A day created to give hard-working people an official day off.
Yet, not only are real flesh and blood people hard-working, but also those of the 4-color variety.
None more so than Dr. Strange's loyal "man-servant", Wong.
Due to our living in a more "Politically Correct" (P.C.) age, that nomenclature is sometimes dropped and, depending on the writer, they're no longer "master" and "servant" but friends and colleagues. If handled well, either type of relationship is great!
Writers who understand the nuances between their complex relationship embrace the more age-old traditional relationship between the mystic and his aide, and keep the master/manservant angle close to the surface. "Doctor Strange: Flight of Bones" author, Dan Jolley had Wong as a tech-savvy, aide-de-camp. "Doctor Strange: The Oath" author Brian K. Vaughan had Wong as a bodyguard and acolyte. Brian Bendis had Wong as much of Strange's protege' and student as his servant. Current Avengers scribe Jonathan Hickman, while edging Wong more towards servant status has at the same time made these two men seem closer than ever before.
Other writers, like Greg Pak, who chafe at the idea of Wong being subservient and servile, write against what they perceive as wrong, often turning Wong into an almost totally different character.
However, to anyone who is concerned about the "Master/Servant" aspect of the Strange/Wong relationship, I like to direct them to a GREAT sequence from an old issue of Doctor Strange's book (Master of the Mystic Arts # 15).
Written by Steve Englehart, the scene has Wong grocery shopping in Chinatown, and some other Asians give him grief for being a servant to a rich, white Doctor.
Wong tells them that service to a wise man is an honorable calling. Especially in his native land, which is the tradition that he is upholding, and that if they have any problem with that, it is THEIR problem to get over, not his.
This is the same thought that modern naysayers of the Doctor Strange / Wong relationship should keep in mind.
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Steve Englehaert (writer), Gene Colan (pencils), Tom Palmer (inks)
It's not as though Doctor Strange abuses Wong, or takes advantage of their relationship. Stephen often tells Wong to take time off, and Strange is so often secluded in meditation or away in other dimensions, that much of Wong's time is his own.
After a sequence of many issues in the mid 1990's, when David Quinn, Warren Ellis and J.M. Dematteis each strove to make Wong an independent man who hated Dr. Strange for perceived slights and neglect (Wong's fiance' Imei having been turned into a demon, then dying and Wong being upset that Doc did nothing to stop it), there was a long, slow healing process wherein Wong would not call Strange "master" - only "Stephen". Strange also, in turn, sought to treat his longtime caretaker as more of a friend and equal.
As with all things in comics, that trend has seemingly passed.
Enough time has gone by (nearly 20 YEARS real time), so it shouldn't be seen as a quick return to status quo.
Some of Doc's most recent writers understand the workings of their relationship, and the most recent caretakers of his tales have had Strange and Wong in a closer relationship than ever before.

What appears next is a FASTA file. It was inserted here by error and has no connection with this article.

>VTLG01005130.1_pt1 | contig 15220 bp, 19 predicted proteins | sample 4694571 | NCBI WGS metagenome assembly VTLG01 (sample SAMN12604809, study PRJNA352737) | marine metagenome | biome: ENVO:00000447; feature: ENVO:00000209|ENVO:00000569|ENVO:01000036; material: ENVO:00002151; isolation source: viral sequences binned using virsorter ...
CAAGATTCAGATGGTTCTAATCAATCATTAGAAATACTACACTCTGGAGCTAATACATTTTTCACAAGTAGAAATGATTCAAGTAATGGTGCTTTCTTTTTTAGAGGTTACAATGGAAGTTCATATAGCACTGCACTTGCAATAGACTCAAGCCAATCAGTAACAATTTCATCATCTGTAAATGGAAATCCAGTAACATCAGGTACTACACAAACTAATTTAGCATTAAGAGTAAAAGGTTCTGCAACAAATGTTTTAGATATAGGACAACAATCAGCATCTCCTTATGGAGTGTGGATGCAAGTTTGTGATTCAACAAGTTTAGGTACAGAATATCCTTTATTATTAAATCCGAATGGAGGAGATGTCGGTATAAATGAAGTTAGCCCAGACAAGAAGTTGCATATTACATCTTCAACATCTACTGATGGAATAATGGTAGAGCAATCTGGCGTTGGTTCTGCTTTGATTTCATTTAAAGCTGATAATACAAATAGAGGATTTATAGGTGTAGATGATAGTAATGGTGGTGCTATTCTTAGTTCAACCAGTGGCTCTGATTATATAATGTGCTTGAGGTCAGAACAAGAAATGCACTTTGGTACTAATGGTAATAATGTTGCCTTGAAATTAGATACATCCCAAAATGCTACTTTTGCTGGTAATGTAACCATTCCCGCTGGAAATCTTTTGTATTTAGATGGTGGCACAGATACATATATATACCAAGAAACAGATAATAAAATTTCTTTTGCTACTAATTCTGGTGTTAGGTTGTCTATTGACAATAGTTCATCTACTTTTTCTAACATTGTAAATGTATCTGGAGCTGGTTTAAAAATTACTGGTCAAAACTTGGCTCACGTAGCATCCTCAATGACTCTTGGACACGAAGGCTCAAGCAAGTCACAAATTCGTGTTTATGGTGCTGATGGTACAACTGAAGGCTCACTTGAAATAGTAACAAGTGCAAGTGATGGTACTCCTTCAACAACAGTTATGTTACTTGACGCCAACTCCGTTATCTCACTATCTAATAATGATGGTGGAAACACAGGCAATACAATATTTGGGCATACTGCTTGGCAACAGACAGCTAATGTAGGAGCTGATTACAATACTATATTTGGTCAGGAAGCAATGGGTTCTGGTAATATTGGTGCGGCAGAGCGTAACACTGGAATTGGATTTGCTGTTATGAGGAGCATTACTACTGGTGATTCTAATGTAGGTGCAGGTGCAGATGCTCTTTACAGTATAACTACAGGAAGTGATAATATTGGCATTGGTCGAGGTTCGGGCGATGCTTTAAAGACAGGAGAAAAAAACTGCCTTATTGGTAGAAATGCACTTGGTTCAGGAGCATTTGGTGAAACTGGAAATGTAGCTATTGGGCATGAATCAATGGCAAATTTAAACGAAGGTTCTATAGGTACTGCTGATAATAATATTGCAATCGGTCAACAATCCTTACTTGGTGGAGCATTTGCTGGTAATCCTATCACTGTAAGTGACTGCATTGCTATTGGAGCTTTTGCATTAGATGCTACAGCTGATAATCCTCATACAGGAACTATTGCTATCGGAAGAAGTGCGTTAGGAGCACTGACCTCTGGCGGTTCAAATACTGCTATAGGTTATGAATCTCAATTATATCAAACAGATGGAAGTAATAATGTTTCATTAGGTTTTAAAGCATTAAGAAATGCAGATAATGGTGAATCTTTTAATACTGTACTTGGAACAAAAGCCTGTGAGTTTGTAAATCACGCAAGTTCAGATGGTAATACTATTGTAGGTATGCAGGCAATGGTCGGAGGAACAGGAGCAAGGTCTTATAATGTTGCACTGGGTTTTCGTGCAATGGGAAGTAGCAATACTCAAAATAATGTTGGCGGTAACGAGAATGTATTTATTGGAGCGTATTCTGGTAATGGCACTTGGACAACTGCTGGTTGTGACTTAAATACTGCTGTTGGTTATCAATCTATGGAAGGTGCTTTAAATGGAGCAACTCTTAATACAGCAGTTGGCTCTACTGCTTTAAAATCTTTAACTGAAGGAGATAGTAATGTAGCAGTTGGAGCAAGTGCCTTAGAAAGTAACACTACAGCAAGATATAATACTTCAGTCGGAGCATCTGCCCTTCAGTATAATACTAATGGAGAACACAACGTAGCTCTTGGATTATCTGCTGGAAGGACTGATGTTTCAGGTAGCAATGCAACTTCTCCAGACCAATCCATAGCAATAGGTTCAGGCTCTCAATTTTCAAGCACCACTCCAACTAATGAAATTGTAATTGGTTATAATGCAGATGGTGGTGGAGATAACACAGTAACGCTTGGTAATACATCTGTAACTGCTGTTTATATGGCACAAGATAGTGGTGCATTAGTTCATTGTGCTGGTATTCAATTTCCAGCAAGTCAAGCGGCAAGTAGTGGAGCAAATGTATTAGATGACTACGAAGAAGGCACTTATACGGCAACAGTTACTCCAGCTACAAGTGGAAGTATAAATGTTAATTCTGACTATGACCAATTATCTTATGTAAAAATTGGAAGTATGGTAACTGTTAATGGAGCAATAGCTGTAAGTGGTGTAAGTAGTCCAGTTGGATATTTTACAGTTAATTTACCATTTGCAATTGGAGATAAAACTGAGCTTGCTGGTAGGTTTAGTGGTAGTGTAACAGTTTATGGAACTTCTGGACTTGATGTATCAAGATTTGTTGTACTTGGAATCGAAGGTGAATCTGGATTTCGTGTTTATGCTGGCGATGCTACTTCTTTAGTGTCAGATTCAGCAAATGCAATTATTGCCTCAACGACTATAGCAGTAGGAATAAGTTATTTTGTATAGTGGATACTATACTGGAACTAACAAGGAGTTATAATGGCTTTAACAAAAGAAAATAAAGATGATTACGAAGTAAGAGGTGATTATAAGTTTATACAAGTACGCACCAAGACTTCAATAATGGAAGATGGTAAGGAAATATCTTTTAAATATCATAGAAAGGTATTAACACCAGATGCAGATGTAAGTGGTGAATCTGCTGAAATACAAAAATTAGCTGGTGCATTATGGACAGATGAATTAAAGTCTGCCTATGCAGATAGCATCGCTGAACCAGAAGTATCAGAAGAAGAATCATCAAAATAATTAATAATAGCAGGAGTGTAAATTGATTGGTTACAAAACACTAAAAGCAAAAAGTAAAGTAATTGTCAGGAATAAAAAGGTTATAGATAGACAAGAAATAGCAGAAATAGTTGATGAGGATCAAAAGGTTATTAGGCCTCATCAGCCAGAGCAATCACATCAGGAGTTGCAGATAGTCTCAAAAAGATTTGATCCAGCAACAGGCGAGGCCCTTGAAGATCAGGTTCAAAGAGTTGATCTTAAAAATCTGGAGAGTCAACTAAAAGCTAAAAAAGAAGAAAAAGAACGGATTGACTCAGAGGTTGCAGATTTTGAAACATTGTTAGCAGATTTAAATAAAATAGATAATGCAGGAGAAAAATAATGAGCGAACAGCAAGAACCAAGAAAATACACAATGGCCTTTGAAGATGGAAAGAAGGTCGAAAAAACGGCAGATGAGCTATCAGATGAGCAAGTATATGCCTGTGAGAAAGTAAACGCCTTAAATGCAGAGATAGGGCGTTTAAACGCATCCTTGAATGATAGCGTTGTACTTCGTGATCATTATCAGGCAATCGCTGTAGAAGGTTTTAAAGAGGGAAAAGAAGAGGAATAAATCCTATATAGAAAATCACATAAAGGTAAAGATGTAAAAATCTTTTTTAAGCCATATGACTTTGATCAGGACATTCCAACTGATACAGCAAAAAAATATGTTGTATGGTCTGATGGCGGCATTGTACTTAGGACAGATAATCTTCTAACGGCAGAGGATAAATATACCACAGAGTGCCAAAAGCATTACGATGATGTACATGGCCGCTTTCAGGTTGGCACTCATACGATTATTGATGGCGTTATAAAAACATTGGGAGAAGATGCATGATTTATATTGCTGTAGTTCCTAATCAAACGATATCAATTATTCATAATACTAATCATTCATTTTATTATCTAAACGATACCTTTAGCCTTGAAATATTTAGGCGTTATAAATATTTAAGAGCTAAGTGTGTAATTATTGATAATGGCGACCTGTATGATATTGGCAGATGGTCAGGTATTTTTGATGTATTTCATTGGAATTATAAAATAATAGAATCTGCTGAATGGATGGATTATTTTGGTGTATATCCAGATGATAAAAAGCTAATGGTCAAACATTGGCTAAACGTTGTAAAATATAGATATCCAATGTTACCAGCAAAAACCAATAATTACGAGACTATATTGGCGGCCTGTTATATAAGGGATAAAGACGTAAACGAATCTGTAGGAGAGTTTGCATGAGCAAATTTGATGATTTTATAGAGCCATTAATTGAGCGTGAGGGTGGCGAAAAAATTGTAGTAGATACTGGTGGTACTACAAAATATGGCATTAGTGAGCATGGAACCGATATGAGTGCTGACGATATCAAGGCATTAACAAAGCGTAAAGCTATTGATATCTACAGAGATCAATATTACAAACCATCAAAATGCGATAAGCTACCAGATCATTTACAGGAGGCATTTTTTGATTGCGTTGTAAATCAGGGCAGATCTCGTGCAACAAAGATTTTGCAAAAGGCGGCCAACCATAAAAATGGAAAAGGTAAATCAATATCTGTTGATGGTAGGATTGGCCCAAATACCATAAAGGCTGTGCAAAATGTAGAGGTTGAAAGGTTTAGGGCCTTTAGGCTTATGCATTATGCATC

Still, the life path of someone who chooses a life of servitude has nothing about which to feel ashamed.
On that line of thought, here is a snippet of my old review for Greg Pak's Doctor Strange; Season One original graphic novel, wherein Pak, who - quite rightly - takes issue with the poor portrayal of Asians in comics that he unfortunately allowed that view to cloud the Strange/Wong dynamic and nearly rewrote Wong as the star of the book.
"However, that probably doesn’t fit into the cultural mores where an honorable servitude to those who serve “the gods” might be one’s fate (be it destined or a self-sought calling). There is nothing wrong with being of service to others – just as long as you are treated in a respectful and humane fashion by those you serve. Wong stands alongside a grand tradition of helpmates to “crime-fighters”, such as Batman’s Alfred and The Avengers’ Jarvis. Oft of late, Wong has been much akin to Green Hornet’s Kato (whom everyone knows is far cooler than the Hornet anyway). Wong can also be seen as a monk serving a high-priest, such as the Dali Lama, with a total submission of self in the path to his service of another, greater personage. There is no shame in such a path. Indeed, it is of high honor.
Perhaps, it is time for many vanguards of Politically Correctness to rethink some of their knee-jerk reactions to perceived wrongs, and look at the whole of the portrayal. Wong as a manservant is un-PC? Get over it. He need not be turned into some kung-fu/mystic/bad-ass. Wong as man-servant (and sometimes protector) to the Sorcerer Supreme of the entire dimension is a job that is more important, and with more responsibility than that of the President of any country. Sometimes the greatest among us are given the lowliest tasks. That they do not see it as making them any lesser than the rest, continues to make them greater than us all."
So, whatever your profession, be it chosen or something which you find yourself - there is no shame or fault in honest work, no matter how unglamorous. As long as you are treated fairly, and not regularly turned into a newt... take pride in what you do.
And enjoy your day off!
If anyone has interest in reading more of that review, it can be found [HERE]/
A previous LABOR DAY tribute to Wong can be found [HERE].